Kentucky Drug-Test Upgrade Needed for BC
The Kentucky Horse Racing Commission hopes to expedite regulations for out-of-competition testing and have them in place in time for this year’s Breeders’ Cup World Championships at Churchill Downs.
Breeders’ Cup has employed out-of-competition testing in New Jersey and California the past three years. Such protocol has involved the testing of horses in other jurisdictions in the United States and internationally before they arrive for the World Championships.
Out-of-competition testing has the support of the Racing Medication and Drug Testing Consortium, which said the practice is employed in six states and the province of Ontario. It mainly entails testing for blood-doping agents and carries with it serious penalties in the case of positive tests.
The Kentucky Equine Drug Research Council continued its discussion of out-of-competition testing Aug. 10 but didn’t reach consensus. Given the short time frame—Breeders’ Cup is scheduled for Nov. 5-6—emergency regulations would be necessary.
“We have a draft proposal (for out-of-competition testing),” said Dr. Jerry Yon, chairman of the drug council and a member of the KHRC. “This is going to be a project that will continue.”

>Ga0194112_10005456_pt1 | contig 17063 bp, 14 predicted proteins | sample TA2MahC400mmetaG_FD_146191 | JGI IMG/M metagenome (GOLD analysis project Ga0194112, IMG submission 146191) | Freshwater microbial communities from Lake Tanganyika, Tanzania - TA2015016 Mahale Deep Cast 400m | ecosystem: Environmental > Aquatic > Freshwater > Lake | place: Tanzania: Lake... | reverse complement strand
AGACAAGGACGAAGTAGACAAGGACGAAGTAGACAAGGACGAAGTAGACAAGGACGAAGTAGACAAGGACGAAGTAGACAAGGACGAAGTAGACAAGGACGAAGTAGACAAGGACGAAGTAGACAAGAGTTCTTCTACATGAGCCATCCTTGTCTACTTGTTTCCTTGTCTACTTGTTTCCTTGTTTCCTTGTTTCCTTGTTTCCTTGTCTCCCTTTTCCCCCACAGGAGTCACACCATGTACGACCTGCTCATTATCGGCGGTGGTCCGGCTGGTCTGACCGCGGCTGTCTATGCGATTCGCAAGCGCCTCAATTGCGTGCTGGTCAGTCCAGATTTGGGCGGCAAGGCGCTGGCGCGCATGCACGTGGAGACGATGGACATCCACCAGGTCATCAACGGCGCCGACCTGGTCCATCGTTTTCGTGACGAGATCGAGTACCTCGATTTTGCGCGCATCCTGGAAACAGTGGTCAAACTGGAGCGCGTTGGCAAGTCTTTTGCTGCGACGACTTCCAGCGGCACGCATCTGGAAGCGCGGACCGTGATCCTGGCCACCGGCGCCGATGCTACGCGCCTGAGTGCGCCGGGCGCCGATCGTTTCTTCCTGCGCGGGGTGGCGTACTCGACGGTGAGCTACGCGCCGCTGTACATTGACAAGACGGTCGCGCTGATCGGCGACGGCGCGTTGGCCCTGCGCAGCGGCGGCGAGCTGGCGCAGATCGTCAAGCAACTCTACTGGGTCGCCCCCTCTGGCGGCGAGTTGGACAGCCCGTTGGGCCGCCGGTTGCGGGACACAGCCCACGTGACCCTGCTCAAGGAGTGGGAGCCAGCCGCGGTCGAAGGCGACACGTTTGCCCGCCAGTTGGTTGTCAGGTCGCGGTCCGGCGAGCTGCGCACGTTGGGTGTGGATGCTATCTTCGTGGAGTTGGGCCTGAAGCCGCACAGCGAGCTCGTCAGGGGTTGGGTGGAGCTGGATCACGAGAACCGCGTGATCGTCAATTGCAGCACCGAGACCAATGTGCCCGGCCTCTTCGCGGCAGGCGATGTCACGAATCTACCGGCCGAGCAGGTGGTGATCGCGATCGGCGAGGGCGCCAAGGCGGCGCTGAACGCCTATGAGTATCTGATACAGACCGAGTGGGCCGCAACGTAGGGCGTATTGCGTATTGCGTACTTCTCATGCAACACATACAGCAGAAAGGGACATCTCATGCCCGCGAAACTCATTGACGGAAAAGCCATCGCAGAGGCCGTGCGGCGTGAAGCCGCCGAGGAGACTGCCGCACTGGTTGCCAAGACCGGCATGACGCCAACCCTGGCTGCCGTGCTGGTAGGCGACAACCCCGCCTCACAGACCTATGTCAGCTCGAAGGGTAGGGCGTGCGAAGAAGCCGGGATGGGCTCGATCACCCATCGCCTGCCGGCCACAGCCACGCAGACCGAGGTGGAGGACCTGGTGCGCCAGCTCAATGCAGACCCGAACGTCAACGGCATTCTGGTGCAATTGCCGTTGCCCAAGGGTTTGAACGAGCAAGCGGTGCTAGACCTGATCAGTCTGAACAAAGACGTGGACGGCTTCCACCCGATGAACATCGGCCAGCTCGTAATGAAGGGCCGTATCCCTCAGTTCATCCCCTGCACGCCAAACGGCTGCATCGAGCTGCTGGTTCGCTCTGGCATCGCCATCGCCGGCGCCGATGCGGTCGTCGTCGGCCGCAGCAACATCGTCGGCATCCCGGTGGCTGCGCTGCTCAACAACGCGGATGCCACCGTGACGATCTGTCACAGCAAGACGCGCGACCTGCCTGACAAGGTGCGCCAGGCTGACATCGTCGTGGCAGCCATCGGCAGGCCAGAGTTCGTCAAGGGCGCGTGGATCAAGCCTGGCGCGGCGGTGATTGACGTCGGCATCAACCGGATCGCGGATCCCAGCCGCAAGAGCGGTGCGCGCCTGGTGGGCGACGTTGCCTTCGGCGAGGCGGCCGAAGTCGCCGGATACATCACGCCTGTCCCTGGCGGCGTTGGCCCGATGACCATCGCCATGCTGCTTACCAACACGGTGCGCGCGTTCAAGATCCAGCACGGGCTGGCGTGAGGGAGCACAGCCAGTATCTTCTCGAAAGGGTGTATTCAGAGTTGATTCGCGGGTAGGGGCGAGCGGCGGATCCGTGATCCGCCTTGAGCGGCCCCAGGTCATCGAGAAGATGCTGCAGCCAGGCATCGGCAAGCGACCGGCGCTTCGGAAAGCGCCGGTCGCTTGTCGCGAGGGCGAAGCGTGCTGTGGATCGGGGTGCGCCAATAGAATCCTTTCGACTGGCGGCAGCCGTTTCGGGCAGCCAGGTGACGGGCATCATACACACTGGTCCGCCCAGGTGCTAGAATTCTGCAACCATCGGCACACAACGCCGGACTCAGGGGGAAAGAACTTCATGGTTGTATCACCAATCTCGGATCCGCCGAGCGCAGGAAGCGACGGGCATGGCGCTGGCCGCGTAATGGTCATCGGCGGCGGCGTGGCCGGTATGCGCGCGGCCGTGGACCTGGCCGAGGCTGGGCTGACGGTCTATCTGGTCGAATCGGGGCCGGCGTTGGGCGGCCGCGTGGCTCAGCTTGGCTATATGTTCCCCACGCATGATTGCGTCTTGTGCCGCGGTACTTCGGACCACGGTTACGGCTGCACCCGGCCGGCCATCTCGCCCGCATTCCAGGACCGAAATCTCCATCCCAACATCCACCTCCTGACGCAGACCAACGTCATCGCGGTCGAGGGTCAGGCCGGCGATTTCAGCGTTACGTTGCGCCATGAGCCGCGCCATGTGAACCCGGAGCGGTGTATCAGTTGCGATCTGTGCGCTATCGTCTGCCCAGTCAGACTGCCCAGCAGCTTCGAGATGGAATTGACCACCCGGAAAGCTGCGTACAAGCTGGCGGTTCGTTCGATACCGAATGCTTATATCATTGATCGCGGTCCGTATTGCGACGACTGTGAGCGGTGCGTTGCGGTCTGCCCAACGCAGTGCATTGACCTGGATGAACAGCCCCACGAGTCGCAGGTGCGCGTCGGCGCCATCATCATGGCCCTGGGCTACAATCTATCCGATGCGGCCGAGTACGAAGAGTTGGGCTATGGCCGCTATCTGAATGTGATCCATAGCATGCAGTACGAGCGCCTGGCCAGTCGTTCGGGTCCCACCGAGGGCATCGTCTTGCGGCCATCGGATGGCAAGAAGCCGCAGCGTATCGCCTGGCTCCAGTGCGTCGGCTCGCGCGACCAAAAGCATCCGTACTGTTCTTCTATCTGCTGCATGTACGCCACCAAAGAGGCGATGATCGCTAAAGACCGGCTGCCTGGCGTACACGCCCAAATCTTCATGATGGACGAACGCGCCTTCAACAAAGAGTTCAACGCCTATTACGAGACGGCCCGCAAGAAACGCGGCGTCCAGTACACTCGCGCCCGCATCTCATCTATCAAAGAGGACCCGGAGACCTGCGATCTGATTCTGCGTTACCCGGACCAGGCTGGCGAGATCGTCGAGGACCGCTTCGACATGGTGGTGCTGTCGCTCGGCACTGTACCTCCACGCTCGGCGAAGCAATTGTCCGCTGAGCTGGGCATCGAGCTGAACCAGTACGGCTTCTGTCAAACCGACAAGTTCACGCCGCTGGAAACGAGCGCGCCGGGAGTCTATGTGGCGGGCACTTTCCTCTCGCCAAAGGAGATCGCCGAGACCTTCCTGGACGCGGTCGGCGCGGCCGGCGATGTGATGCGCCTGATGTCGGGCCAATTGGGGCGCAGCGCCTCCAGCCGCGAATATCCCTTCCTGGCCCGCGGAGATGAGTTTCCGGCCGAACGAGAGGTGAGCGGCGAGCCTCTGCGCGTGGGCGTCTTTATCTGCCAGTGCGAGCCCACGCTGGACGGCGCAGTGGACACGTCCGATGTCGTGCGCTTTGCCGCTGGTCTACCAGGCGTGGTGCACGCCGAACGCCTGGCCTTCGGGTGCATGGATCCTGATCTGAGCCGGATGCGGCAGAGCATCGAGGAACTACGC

The KHRC was notified of Breeders’ Cup testing requirements when Breeders’ Cup signed the 2010 contract with Churchill Downs last year, said Dora Delgado, Breeders’ Cup senior vice president of racing and nominations. Delgado has been working with KHRC equine medical director Dr. Mary Scollay-Ward on the regulations.
“Churchill did not want to enact just a house rule, and the KHRC wanted to have it permanently on the books, but in order to do that they had to draft it as an emergency regulation, which has the benefit of going into effect immediately,” Delgado said Aug. 11. “If they had drafted it as a regular commission rule, it might have taken longer than expected to enact, and that could have pushed it past the event date."
"We're fully confident everything will be in place," Delgado said, noting she hopes the regulations are published by mid-September.
In 2009, the KHRC worked with the California Horse Racing Board to ensure out-of-competition testing samples were taken from Kentucky-based horses that shipped to California for the World Championships, Delgado said.
Because out-of-competition testing isn’t performed on race day, and samples often are taken at facilities other than racetracks, the process is more complicated. It is, however, considered a strong deterrent when regulations are on the books.
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